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"Upside Down" Lightning as Strong as Earth-bound Bolts

Matt Kaplan
for National Geographic News
August 23, 2009
 
Lightning that shoots upward from clouds can be as powerful as the strongest bolts that strike the ground, according to researchers who caught the strange phenomenon on film. (Watch the video, slowed down to show how the lightning bolt moves.)




Known as gigantic jets, these rare "upside down" bolts had previously been seen reaching into the uppermost layers of the atmosphere, up to 56 miles (90 kilometers) above the storm itself.

But researchers had witnessed gigantic jets just a handful of times, leaving much unknown about the strength and electrical activity of the unusual lightning strikes.

Stroke of Luck

On July 21, 2008, a team led by Steven Cummer at Duke University in North Carolina had a stroke of luck.

The scientists had set up an automated video system equipped to study magnetic activity from thunderstorms moving through the area around the university.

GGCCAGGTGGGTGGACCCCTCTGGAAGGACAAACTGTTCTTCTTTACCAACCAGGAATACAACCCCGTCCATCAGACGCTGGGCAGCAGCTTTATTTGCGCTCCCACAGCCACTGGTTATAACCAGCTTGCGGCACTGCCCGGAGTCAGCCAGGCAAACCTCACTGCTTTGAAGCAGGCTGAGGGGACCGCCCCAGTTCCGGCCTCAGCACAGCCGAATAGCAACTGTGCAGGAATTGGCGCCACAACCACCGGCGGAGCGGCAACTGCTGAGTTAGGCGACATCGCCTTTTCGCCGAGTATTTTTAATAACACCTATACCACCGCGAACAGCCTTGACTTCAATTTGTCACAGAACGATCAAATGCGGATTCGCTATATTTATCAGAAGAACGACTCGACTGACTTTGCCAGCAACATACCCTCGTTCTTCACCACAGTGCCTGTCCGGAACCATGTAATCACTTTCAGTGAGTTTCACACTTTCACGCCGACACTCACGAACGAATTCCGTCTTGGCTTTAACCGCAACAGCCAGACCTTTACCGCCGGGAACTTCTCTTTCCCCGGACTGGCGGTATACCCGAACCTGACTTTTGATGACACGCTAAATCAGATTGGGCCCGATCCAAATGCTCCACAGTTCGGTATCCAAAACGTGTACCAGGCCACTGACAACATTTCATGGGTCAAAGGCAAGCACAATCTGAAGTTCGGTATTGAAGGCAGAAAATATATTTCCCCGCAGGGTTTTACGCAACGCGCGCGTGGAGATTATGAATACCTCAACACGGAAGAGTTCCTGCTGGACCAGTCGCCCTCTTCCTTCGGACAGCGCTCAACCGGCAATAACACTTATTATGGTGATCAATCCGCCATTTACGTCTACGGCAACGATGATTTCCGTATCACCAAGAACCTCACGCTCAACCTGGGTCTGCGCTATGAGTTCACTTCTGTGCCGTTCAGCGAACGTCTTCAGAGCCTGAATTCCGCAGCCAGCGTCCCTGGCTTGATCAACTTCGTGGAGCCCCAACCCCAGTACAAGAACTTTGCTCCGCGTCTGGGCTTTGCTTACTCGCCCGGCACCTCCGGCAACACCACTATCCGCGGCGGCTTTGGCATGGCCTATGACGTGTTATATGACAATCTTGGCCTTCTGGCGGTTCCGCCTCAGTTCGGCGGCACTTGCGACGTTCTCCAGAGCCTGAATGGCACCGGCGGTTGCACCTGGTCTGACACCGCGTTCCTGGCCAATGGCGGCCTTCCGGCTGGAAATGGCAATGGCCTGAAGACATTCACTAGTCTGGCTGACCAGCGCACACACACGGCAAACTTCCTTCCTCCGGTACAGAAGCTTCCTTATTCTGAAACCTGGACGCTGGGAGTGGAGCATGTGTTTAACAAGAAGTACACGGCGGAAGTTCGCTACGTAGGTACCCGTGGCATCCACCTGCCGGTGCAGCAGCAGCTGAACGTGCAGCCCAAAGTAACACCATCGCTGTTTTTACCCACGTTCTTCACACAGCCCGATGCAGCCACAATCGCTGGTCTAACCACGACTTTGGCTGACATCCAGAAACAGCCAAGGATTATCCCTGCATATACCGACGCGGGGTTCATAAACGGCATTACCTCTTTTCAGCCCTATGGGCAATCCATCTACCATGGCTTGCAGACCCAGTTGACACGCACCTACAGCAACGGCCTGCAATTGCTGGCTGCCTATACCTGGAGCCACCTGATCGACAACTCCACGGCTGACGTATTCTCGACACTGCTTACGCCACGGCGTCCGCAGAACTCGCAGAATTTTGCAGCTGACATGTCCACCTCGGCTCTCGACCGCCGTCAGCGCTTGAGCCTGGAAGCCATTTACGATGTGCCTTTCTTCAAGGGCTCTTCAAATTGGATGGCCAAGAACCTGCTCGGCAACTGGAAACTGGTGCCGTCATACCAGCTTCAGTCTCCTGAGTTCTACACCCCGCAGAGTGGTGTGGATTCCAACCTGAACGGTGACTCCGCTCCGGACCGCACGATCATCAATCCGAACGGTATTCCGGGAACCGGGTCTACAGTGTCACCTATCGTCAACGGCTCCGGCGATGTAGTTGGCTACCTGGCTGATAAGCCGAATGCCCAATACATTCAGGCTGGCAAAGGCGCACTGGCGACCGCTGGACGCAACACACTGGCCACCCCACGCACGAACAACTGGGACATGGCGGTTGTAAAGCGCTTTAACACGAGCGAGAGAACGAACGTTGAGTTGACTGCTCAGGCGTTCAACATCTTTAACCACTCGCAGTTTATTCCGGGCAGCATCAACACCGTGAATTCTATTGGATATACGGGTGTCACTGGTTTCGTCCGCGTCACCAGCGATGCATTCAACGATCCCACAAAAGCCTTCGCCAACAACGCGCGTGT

"My research group had actually been interested in studying sprites, a different lightning phenomenon in the upper atmosphere," Cummer said.

(Related: "Mysterious 'Sprites' Light Shows Captured on Film.")

Six months into the project, tropical storm Cristobal moved over the region, and the video system captured a gigantic jet rising from the tempest.

"Essentially nothing was known about the electrical nature of gigantic jets, [so] we immediately started analyzing our data to understand what was going on," Cummer said.

The researchers found that the upward lightning carried 144 Coulombs of electrical charge.

"This gigantic jet carried as much charge to the upper atmosphere as the very biggest cloud-to-ground lightning strokes … about a hundred to a thousand times bigger than a typical lightning stroke," Cummer said.

Totally Shocked

The finding totally shocked the research team, since it's the first clear proof that an electric charge can move directly from the troposphere into the ionosphere, two layers of Earth's atmosphere.

Until now "we didn't know whether gigantic jets actually made electrical contact with the upper atmosphere to discharge the thunderstorm," Cummer said.

"That thunderstorms can be electrically connected to the upper atmosphere and push quite a bit of electric charge up there is a surprise."

Findings appear in the August 23 issue of the journal Nature Geoscience.
 

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